As spring slowly gives way to summer, picnic season is revving up and we here at the Vault can’t wait to throw together some amuse-bouches, a bottle of wine and a park-friendly sheet [extra points for red gingham] and head out for some much-needed rest and relaxation en plein air! Documenting picnics arguably began with the Impressionist movement, as painters like Claude Monet, Edouard Manet, Camille Pissaro and more made it their mission to document the haute bourgeoisie enjoying an afternoon in the proverbial park, capturing the fall of light and shadow and the activities of everyday life. Of course, documenting picnics ‘at home’ became easier with the advent of photography, and given the picnic’s status– generally speaking– as a familial event or celebration amongst friends and clubs, inspirational photos throughout the 20th century are plentiful.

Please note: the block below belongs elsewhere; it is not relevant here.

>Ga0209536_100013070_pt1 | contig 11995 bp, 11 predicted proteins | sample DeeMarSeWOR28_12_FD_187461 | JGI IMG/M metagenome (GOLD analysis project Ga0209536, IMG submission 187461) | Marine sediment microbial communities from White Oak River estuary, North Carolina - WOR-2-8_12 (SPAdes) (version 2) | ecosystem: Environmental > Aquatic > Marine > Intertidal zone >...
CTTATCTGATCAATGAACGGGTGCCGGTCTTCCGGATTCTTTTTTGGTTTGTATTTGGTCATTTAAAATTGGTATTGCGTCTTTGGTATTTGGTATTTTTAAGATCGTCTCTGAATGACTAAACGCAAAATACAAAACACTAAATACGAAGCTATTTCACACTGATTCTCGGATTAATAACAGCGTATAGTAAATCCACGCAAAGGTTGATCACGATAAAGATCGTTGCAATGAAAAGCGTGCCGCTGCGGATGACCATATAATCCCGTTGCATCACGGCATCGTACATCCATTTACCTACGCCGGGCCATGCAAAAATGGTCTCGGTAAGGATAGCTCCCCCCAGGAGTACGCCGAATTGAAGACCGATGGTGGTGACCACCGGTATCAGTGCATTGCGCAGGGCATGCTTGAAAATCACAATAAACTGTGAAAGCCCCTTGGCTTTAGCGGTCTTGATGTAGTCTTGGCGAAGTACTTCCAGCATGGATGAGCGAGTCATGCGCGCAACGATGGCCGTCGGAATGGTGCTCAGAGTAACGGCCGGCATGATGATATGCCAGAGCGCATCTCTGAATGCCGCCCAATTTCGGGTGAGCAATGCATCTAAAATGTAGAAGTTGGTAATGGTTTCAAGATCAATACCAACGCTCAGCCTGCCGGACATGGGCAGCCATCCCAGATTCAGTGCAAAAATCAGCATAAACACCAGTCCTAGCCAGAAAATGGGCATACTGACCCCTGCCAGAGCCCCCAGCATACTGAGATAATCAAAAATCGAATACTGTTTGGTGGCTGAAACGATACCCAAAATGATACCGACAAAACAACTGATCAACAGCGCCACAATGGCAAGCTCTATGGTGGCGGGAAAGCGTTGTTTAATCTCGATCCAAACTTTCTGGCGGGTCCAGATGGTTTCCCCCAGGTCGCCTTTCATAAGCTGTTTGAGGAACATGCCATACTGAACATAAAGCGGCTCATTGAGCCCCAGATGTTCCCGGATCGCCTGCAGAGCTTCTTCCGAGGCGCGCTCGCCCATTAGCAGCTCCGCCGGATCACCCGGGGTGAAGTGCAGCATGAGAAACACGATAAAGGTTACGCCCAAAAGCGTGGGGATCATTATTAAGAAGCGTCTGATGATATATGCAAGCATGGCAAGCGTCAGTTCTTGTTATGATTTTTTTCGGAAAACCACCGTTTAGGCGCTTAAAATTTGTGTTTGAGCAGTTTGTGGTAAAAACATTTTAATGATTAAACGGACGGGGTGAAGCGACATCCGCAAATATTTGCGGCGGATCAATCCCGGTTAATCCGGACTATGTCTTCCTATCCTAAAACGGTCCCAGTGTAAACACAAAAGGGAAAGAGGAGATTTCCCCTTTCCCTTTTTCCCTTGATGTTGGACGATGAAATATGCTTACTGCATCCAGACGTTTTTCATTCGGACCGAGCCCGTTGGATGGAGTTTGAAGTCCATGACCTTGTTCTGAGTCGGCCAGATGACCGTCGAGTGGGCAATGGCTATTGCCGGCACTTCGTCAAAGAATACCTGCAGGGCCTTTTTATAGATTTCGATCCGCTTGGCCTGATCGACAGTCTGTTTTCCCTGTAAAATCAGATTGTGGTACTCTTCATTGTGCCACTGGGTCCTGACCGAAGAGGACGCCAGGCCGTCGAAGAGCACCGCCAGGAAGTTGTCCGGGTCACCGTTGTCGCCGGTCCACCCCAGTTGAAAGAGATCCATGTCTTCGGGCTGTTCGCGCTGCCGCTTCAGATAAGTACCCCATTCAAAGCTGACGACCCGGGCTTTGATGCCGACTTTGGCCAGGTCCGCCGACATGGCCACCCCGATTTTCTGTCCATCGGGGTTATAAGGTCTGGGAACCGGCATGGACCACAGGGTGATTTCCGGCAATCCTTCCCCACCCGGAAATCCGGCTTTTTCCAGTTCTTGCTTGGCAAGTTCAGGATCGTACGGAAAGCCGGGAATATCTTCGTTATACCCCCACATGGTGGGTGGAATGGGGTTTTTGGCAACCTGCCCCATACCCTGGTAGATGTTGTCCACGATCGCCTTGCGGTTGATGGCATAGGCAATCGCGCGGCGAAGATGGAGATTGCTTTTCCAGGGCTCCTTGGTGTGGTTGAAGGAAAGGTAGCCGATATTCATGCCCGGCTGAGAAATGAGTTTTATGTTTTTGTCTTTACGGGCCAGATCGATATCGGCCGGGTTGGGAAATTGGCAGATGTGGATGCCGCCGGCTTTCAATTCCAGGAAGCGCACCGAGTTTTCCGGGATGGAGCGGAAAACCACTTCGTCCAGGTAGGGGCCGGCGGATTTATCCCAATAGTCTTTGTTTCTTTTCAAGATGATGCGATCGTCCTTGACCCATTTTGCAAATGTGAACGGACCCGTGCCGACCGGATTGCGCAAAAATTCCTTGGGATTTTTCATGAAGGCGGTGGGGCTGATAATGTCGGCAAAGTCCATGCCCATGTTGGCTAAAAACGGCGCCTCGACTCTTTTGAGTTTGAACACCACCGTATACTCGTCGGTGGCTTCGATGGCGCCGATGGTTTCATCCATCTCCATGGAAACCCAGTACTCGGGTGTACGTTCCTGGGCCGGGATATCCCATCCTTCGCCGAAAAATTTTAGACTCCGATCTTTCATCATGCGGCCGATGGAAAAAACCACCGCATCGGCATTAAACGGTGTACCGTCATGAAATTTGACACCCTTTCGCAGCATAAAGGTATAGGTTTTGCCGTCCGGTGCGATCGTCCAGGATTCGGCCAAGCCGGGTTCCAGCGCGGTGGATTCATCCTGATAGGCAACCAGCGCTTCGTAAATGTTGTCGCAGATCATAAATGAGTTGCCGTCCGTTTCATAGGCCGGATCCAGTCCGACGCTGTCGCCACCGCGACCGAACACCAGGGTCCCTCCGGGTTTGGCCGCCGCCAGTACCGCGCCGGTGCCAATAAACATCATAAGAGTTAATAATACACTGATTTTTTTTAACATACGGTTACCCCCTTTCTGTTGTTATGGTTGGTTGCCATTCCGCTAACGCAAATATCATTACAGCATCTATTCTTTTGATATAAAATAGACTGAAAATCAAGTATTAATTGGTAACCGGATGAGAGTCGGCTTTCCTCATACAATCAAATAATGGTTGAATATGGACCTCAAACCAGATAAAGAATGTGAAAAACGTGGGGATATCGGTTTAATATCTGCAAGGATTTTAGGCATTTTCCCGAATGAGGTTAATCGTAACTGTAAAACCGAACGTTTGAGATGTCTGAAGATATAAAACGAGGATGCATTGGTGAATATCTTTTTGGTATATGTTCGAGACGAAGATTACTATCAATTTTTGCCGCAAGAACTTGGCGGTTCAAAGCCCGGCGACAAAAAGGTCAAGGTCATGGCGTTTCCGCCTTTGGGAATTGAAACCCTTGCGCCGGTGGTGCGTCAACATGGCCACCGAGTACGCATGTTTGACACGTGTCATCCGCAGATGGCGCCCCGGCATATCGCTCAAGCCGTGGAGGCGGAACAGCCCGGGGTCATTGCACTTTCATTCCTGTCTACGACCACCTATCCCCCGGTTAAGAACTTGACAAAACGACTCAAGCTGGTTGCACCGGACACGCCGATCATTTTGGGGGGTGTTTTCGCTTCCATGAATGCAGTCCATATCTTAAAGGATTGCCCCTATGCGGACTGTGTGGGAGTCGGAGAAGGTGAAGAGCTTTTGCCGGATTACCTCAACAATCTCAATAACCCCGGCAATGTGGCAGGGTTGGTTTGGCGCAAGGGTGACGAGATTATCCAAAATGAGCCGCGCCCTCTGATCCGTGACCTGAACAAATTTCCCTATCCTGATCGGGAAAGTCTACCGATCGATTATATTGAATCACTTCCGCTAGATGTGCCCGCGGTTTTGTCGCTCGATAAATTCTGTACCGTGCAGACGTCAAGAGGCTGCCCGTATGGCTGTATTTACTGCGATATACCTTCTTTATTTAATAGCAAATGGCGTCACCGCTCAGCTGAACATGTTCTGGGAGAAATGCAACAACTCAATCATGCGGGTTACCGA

Below, a pictorial romp through the ages from the Victorian era through the 1970s.
Victorian Era; Edwardian era circa 1900s
Texas cowgirls circa 1930s
A couple on motorcycle trip, circa 1930s
clowning around, circa 1940s
Alpine picnic, circa 1950s
circa early 1960s
Sophia Loren circa early 1960s; New Yorkers picnic in style, Fire Island circa 1962
Vespa ad, circa early 60s
1970s picnic fashions; photo from September 1976 issue of Scientific American